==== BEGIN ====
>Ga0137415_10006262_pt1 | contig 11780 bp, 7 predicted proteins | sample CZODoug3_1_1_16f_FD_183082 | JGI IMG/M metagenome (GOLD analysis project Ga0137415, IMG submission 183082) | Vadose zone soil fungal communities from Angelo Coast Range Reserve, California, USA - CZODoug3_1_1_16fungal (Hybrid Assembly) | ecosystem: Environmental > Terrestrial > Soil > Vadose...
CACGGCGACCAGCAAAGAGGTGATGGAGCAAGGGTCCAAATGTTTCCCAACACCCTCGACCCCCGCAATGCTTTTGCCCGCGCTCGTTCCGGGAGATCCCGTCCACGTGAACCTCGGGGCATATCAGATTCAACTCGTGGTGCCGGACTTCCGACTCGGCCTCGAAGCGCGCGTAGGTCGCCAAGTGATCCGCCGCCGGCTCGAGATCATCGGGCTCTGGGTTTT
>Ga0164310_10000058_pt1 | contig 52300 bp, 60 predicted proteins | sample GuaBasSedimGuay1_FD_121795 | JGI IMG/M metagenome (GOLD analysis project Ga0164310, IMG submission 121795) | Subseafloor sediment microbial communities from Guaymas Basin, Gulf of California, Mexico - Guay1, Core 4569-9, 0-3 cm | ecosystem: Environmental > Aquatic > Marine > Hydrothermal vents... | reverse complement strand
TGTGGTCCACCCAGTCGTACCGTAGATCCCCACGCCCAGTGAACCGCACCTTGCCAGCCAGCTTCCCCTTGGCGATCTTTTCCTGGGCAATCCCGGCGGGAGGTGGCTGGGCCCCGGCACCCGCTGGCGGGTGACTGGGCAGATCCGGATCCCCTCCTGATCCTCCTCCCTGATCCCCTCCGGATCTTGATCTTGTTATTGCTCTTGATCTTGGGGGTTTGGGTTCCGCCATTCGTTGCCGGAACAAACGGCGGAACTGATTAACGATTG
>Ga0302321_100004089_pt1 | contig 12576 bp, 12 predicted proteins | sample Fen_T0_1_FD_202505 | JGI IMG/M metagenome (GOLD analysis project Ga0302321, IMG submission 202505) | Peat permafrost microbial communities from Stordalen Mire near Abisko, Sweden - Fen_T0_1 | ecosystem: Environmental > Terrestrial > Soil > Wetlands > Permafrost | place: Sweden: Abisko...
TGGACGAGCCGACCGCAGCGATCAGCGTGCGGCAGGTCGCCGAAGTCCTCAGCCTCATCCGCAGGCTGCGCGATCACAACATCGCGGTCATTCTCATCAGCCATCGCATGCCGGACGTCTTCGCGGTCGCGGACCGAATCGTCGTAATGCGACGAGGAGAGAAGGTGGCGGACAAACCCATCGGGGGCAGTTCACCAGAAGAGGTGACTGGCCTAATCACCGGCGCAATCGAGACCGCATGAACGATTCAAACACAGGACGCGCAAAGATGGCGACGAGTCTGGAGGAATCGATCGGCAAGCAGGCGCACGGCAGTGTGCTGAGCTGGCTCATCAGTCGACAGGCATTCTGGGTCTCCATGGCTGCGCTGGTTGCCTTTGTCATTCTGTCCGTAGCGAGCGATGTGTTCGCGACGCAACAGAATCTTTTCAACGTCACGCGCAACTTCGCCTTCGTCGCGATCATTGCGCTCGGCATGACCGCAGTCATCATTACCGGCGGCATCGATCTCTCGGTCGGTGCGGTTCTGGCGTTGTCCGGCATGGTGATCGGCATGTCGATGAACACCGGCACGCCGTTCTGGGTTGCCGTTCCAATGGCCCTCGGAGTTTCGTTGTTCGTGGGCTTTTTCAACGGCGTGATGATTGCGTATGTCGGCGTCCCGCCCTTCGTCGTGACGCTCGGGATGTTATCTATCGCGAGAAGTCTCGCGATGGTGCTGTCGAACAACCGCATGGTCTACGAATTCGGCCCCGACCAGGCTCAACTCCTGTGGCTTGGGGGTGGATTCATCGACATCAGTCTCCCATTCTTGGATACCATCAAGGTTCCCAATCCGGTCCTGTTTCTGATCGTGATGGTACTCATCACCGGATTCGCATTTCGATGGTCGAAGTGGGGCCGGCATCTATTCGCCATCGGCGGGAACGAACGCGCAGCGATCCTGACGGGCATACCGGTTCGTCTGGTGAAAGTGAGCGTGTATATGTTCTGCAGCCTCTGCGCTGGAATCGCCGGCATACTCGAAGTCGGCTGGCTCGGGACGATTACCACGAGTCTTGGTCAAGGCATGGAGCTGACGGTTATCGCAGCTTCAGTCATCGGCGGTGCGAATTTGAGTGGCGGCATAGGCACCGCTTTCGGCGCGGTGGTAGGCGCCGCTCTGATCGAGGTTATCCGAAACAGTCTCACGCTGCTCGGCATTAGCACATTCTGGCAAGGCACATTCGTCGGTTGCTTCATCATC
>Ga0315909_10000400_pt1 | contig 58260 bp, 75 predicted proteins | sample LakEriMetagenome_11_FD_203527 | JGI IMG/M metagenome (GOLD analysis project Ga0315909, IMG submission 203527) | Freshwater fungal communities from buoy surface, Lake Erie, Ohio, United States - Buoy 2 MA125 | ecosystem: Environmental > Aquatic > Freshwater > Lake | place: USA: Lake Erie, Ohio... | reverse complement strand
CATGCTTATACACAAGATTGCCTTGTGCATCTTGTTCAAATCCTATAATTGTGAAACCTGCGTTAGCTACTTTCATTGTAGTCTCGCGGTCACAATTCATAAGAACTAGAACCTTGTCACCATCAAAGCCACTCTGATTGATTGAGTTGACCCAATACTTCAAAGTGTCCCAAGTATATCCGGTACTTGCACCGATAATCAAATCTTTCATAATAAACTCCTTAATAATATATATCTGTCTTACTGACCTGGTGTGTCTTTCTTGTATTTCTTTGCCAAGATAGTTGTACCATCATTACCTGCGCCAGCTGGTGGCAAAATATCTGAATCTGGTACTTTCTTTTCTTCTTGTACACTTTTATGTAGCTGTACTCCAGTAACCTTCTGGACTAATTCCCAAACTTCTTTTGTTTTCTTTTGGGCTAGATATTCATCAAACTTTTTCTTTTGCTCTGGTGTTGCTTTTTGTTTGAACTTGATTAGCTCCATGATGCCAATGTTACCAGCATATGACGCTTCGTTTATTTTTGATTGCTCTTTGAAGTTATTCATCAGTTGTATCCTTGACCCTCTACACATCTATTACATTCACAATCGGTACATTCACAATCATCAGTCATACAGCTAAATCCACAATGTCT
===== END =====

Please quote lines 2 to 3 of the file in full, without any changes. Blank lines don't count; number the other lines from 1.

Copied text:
CACGGCGACCAGCAAAGAGGTGATGGAGCAAGGGTCCAAATGTTTCCCAACACCCTCGACCCCCGCAATGCTTTTGCCCGCGCTCGTTCCGGGAGATCCCGTCCACGTGAACCTCGGGGCATATCAGATTCAACTCGTGGTGCCGGACTTCCGACTCGGCCTCGAAGCGCGCGTAGGTCGCCAAGTGATCCGCCGCCGGCTCGAGATCATCGGGCTCTGGGTTTT
>Ga0164310_10000058_pt1 | contig 52300 bp, 60 predicted proteins | sample GuaBasSedimGuay1_FD_121795 | JGI IMG/M metagenome (GOLD analysis project Ga0164310, IMG submission 121795) | Subseafloor sediment microbial communities from Guaymas Basin, Gulf of California, Mexico - Guay1, Core 4569-9, 0-3 cm | ecosystem: Environmental > Aquatic > Marine > Hydrothermal vents... | reverse complement strand